By Della Galton
Surely romance belongs in a book, not in the real world?
A convention of romance writers in Venice – pity she was so cynical, Kay thought, as she scanned the restaurant for her agent. Hopefully she was sweet-talking a publisher about Kay’s latest book. Then she noticed the man – it was hard not to, there weren’t many here, and he was over six foot with what looked like all his own hair. Unusual!
He was looking around the room, unsmiling, probably thinking he could take his pick of women. That was often why men came to these conventions.
She stared pointedly at her menu and hoped he wouldn’t notice the empty seat opposite. Then a shadow fell across the table. It was him.
He cleared his throat. “Would you mind if I joined you?”
She was about to refuse when he said, “Please – the only other seat is next to someone I’m trying to avoid. You’d be doing me a massive favour.”
He looked worried. She softened. “Be my guest. I was waiting for someone – but she’s probably got waylaid on a gondola or something.”
“Sensible lady.” He sunk into the chair. “Although water taxis are cheaper.”
“You’ve been on a gondola?”
“Purely for research. I don’t have a romantic bone in my body.”
She read his name tag. “You’re a publisher then, Andrew?”
“Romantic novelist,” he said. “You?”
“Ditto.” She gave him a stern glare. “I write it. I don’t believe in it either.”
“Yes,” she said. “You?”
“Yep.” He picked up his menu, just missing knocking over a vase containing a single red rose.
Kay transferred it to the floor. “There’s not enough room for these, is there? I don’t know why they bother.”
“Because it’s romantic?” he hedged.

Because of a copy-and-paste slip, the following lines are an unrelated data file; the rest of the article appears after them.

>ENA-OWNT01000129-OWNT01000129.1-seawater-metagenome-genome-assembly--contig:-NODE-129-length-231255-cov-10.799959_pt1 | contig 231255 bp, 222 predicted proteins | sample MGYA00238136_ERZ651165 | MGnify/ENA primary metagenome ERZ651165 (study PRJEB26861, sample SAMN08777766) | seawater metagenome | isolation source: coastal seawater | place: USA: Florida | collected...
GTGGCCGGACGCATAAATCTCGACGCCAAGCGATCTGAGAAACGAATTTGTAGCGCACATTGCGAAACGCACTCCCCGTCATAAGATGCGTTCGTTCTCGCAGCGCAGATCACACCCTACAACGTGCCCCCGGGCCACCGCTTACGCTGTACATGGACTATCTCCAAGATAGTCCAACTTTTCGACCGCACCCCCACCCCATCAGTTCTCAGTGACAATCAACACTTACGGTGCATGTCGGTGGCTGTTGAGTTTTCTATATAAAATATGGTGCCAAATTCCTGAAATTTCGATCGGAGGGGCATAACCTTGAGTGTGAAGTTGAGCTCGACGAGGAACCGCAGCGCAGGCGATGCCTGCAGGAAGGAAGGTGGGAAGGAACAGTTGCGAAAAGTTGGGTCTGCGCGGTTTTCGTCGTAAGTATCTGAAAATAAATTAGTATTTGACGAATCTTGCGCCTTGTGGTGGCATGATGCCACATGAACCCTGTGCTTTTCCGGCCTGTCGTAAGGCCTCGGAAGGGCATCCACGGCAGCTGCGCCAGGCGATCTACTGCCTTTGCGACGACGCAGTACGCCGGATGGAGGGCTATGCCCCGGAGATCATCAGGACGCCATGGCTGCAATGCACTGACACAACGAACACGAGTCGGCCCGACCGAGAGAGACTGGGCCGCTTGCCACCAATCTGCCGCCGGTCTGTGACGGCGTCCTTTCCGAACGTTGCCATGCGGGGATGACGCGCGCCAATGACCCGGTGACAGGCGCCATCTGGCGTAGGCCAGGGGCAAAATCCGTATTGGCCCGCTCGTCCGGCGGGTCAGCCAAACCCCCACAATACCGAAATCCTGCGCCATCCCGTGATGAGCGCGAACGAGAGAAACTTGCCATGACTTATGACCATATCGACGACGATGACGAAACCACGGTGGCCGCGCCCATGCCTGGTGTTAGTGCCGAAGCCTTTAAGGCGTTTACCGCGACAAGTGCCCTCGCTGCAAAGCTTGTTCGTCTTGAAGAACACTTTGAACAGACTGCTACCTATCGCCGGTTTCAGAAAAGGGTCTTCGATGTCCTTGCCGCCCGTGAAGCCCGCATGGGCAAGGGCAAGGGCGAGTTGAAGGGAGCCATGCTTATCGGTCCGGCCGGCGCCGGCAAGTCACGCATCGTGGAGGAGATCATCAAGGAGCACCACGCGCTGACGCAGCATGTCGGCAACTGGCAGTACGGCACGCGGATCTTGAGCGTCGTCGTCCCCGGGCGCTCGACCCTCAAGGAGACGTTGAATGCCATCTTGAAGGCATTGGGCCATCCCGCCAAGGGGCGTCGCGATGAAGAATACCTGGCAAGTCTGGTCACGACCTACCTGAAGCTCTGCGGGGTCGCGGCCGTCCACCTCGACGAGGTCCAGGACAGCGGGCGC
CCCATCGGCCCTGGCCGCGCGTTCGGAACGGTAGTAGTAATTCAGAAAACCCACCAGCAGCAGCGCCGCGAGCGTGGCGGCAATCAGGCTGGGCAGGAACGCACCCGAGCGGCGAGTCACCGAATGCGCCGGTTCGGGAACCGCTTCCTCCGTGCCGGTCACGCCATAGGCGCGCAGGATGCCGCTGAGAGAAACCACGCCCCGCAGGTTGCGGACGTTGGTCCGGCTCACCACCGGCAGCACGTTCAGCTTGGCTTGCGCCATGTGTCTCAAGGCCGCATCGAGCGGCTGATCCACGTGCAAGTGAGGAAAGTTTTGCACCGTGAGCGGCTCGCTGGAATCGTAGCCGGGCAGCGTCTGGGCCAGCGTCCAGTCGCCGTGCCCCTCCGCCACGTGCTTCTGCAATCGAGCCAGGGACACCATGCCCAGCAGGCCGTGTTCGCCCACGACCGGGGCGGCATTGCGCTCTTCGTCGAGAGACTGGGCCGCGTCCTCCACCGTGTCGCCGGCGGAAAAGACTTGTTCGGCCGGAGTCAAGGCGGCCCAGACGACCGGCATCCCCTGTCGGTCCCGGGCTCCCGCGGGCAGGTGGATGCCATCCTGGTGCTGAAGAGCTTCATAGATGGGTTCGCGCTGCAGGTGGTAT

“Happy ever after is a myth.”
“And love at first sight’s an even bigger one.” His eyes flashed.
She felt an unfamiliar quiver deep in her stomach.
All that nonsense about instant attraction
Don’t you think it’s odd,” Andrew said, as they ate, “that we both write romantic fiction, but neither of us believes in romance?”
“Nope,” she met his eyes. She felt light headed. Must be the wine. “All that nonsense about instant attraction.”
“Complete rubbish.” He reached for the salt, accidentally brushing her hand, which made them both jump. “And as for sparks…” he added.
“Ridiculous,” she agreed.
“We’re just perpetuating a myth.” His eyes were very dark and there was a crinkle of a frown between them.
“We have to give our readers what they want or we wouldn’t sell any books.”
“Every story ending with the line, ‘and then he kissed her’.” He shook his head as if trying to clear it. “Have you been to Venice before, Kay?”
“No.” Why was it suddenly so difficult to look away?
“I have. I could show you the good bits if you like? It’s a great place to set
“Would you care to see the dessert menu?” a voice interrupted.
They both looked at the waiter in surprise. For a moment Kay had forgotten they were in a room full of people. Andrew, too, blinked in confusion.
“I don’t seem to have much appetite,” he said.
“Me neither,” Kay said. Odd that, she’d been starving when she sat down.
“Maybe we could take a stroll now,” Andrew suggested. “If you’ve nothing
better to do?”
“Might as well,” she shrugged.
The most romantic view in the world
They sat at a waterfront trattoria and watched a gondola glide along the pink-streaked canal beneath the shimmering sunset.
“The most romantic view in the world,” Andrew said.
“Yes,” she breathed. “For a novel,” she added hastily.
On the way back he held her hand. For safety, nothing more. It was dark and the path was uneven.
“So beautiful,” he said, as they paused at the white marble steps of the hotel. She smiled up at him.
He coughed. “Yes… of course.”
They were standing so close, she could feel his heartbeat. Hers pounded in a matching rhythm.
“Maybe love at first sight isn’t the biggest myth in the world,” he whispered, bending so their lips were just inches apart.
“Maybe the biggest myth is that everyone thinks it doesn’t exist,”
“Until it happens to them,” he said.
And then he kissed her.
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